WALTRIP: Yes, but it's unique. Not very many people have the ability to handle such a feat. And last year, Dale, had two teams and yet raced for the Winston Cup championship. This year, he added my team, a third team, and at one point in the Daytona 500, Larry, we were running one, two, three with the Dale Earnhardt, Incorporated cars and Dale was running fourth. So, you can see what a genius he was behind the scenes of our race teams and then driving his car to front as well.

KING: And since this was your first NASCAR victory, he hired you. He gave you a tremendous break here, did he not?

KING: You won't believe what he gave me. He gave me not only a team and a bunch people working behind me to give me the chance to win a race, but he instilled something in me more than that. Ever since he hired me, all I've heard from him was you better win a race.

You're going to win a race, and he said it so many times and just gave me so much confidence that when I got to Daytona I was like, I'm going to win the Daytona 500. Yes, I believe that. And then we went out did the job. So, he just was so much to me and my career, 16 years of trying, and finally brought it home.

KING: Now how soon, Michael, after you won it -- you knew Dale finished second. Drivers know where everyone is in the race. How soon did you know after you won it that something had happened to Dale?

WALTRIP: It wasn't right away, Larry. I pulled into victory lane. My brother was on the headset talking to me and the pictures were being taken. I was enjoying the moment, but I kept looking over my shoulder because I knew any minute Dale was going to walk into victory lane and grab me around neck and give me a big hug and say that's what I was talking about right there.

And when he didn't show up for a while and Dale Junior didn't show up a while, I just got to thinking something is not right. And then Kenny Schroeder, who was involved in the accident as well, came to victory lane a short time after that and said that Dale was not doing well, and to be praying for him and thinking of him. And I went from the greatest day of my life to the worst day all within minutes.

KING: Boy, I guess that's impossible to explain isn't it?

WALTRIP: It is -- I just keep saying it's a crazy world. The only thing that keeps me going is I have faith in God, and I believe that in the twinkle of an eye, Dale was out of that car and in Heaven watching me celebrate from victory lane. That's what I believe, and that makes me rest better. But I certainly am going to have a lot of questions one day to try to find out what makes these things happen.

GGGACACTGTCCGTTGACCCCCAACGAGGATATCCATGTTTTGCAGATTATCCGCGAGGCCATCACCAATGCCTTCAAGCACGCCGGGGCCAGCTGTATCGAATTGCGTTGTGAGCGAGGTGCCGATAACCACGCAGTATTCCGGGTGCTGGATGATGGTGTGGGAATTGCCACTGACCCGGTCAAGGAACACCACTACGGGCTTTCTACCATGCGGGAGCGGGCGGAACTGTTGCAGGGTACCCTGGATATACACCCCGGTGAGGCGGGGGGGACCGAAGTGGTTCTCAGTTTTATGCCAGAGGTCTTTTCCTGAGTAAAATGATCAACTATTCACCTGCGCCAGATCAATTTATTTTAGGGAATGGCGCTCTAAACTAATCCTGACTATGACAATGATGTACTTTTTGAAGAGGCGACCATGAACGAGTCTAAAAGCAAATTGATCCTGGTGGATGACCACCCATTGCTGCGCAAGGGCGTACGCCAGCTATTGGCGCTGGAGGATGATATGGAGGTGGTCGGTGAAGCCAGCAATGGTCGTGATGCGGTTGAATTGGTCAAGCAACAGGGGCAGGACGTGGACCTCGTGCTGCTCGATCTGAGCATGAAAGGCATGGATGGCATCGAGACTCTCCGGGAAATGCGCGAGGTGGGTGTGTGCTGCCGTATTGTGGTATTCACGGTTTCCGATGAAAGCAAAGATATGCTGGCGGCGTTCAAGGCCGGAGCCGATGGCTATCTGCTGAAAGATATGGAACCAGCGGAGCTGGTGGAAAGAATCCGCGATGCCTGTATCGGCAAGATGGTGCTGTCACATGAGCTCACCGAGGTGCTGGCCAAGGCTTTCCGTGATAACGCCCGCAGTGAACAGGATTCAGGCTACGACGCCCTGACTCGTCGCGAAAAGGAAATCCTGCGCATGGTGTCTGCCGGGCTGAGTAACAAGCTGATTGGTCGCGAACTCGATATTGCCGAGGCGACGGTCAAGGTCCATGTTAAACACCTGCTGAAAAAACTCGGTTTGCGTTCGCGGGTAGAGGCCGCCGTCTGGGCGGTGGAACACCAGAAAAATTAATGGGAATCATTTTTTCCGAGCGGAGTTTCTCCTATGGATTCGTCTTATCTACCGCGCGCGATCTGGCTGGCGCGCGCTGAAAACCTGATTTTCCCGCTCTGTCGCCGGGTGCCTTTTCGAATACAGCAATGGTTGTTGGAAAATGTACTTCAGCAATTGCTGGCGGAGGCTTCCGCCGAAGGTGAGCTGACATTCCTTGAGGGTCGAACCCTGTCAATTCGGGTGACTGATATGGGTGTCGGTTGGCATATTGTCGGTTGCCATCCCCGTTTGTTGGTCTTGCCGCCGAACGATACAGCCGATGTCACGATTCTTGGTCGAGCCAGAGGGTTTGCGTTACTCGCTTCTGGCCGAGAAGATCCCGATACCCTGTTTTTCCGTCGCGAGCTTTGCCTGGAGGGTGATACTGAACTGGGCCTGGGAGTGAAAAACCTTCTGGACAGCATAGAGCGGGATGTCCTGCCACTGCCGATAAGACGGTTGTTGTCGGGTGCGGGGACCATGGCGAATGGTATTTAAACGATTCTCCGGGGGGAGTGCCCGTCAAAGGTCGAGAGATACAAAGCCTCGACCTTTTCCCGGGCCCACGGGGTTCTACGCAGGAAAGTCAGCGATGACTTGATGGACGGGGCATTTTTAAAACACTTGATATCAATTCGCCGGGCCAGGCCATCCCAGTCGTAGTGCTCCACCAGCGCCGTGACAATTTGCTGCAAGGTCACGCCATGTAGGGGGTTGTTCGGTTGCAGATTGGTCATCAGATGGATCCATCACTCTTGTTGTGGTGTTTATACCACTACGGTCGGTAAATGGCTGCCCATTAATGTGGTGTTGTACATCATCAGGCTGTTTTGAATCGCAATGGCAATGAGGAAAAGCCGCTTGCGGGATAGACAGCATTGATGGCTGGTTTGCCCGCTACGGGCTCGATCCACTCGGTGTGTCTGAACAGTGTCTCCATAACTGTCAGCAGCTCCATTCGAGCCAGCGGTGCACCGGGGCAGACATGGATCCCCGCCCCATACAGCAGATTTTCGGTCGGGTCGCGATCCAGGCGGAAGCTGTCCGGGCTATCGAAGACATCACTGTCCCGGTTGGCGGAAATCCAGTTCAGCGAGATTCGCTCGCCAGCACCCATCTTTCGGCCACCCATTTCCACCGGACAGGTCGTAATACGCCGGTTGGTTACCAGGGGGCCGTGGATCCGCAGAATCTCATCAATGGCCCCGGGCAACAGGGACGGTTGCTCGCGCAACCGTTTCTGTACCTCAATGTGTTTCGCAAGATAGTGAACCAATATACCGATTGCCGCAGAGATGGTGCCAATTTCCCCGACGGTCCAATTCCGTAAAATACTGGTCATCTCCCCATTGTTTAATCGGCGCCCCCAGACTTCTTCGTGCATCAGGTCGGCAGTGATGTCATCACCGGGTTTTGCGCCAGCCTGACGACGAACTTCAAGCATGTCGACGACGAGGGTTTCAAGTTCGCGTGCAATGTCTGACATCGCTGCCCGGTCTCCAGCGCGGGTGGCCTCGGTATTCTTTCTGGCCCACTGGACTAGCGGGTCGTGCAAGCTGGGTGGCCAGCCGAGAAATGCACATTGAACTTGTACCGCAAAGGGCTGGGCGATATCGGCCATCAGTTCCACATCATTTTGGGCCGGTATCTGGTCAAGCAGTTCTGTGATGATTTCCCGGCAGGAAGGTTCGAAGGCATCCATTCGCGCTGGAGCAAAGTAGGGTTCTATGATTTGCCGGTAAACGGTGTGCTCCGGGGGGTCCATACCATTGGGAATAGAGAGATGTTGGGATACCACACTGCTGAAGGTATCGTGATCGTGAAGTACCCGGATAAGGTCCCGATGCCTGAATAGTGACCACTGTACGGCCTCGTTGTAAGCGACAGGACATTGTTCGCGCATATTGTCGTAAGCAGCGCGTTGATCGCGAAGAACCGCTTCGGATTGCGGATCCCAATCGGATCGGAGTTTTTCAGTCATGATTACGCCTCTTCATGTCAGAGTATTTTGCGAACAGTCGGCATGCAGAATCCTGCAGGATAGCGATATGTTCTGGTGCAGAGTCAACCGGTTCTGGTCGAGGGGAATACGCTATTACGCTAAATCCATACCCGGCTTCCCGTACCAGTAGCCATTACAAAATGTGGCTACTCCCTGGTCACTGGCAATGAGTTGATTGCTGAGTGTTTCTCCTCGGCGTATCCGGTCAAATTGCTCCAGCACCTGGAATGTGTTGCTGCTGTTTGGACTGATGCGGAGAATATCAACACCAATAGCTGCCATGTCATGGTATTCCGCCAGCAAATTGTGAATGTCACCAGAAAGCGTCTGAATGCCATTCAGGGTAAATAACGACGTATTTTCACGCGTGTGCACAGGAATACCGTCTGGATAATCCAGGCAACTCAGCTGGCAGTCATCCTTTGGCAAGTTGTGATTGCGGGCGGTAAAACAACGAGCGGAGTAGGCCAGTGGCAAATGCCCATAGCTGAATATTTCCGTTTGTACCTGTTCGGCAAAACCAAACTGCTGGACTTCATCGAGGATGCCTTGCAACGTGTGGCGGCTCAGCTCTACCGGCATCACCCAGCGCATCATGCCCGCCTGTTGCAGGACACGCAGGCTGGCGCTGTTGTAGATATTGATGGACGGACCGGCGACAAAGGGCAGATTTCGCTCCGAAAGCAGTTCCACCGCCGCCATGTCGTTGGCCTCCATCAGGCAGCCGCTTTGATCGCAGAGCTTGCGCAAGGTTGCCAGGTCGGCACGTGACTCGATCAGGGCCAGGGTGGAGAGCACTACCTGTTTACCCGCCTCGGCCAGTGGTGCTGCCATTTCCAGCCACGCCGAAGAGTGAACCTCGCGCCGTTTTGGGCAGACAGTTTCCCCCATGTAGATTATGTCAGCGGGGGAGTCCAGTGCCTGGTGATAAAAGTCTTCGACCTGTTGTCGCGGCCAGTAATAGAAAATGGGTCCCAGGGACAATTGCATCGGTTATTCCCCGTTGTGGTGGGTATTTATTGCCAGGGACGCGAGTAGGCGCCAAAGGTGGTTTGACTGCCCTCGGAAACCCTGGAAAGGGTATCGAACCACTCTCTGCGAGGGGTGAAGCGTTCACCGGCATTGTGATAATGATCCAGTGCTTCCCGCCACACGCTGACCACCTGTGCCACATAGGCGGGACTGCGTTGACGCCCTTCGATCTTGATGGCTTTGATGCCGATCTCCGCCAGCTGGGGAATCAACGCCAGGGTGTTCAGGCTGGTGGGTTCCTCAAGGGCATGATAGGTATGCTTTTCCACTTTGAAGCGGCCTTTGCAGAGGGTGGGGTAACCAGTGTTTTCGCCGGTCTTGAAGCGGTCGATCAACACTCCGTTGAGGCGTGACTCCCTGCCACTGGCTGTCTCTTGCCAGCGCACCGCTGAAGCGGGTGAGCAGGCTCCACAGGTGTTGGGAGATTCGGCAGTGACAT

KING: Are you going to ride Sunday?

WALTRIP: Yes, sir. Dale would have wanted it that way. I knew Dale really well. I have been able to tell people stories about Dale and share the story of the Daytona 500 because of the strength that Dale has given me because I know he would want to us go on. He would be kicking us in rear end saying, "You better get your (UNINTELLIGIBLE) I want to see some more wins."

He would be telling me that that Daytona 500 win doesn't mean a whole lot if I don't give him some more to back it up with, so...

KING: But it's going to be an eerie feeling, isn't it, at the start?

WALTRIP: I think it will be...

KING: I mean, once you're racing, you're racing.

WALTRIP: I think it will be very eerie on Saturday -- Friday afternoon and Saturday, walking around, knowing that Dale is not there.

Dale has meant so much to so many people. There's just an outcry of -- an outpouring of support by the shop there in Mooresville, North Carolina, and the media has just done a fantastic job memorializing Dale, and I appreciate all those things that have gone on, but, you know, there are certainly going to be some heavy hearts.

KING: Are you going wear any of this new safety gear they're talking about, which is mandated in formula driving?

WALTRIP: Well, in Atlanta, in a week, I have a test, and I've planned on, all along, testing the new Hans device there to see if it's something that I'm comfortable with.

I've been driving these cars for a long time and I've wrecked really hard and bad and I understand that every wreck is different, but I -- I brace and I hang on a certain way and I'm real comfortable with the way I do things, and so this is going to be something new and different.

And while I am open to trying it and I will try it, I want to do it in a test first and I'm planning on doing that down at Atlanta next week.

KING: Obviously, we know the dangers. I asked your brother this last night -- Michael, why do you do you this?

WALTRIP: Man, Larry...

KING: I mean, you could die Sunday, easily, not by some -- you could die easily.

WALTRIP: Well, the fact of the matter is we've had four deaths in the last year and that's just out of control. I mean, I do not -- I cannot explain those things happening. Before that, through the '90s, seldom, but occasionally, someone did get killed and we understand there is risk to that.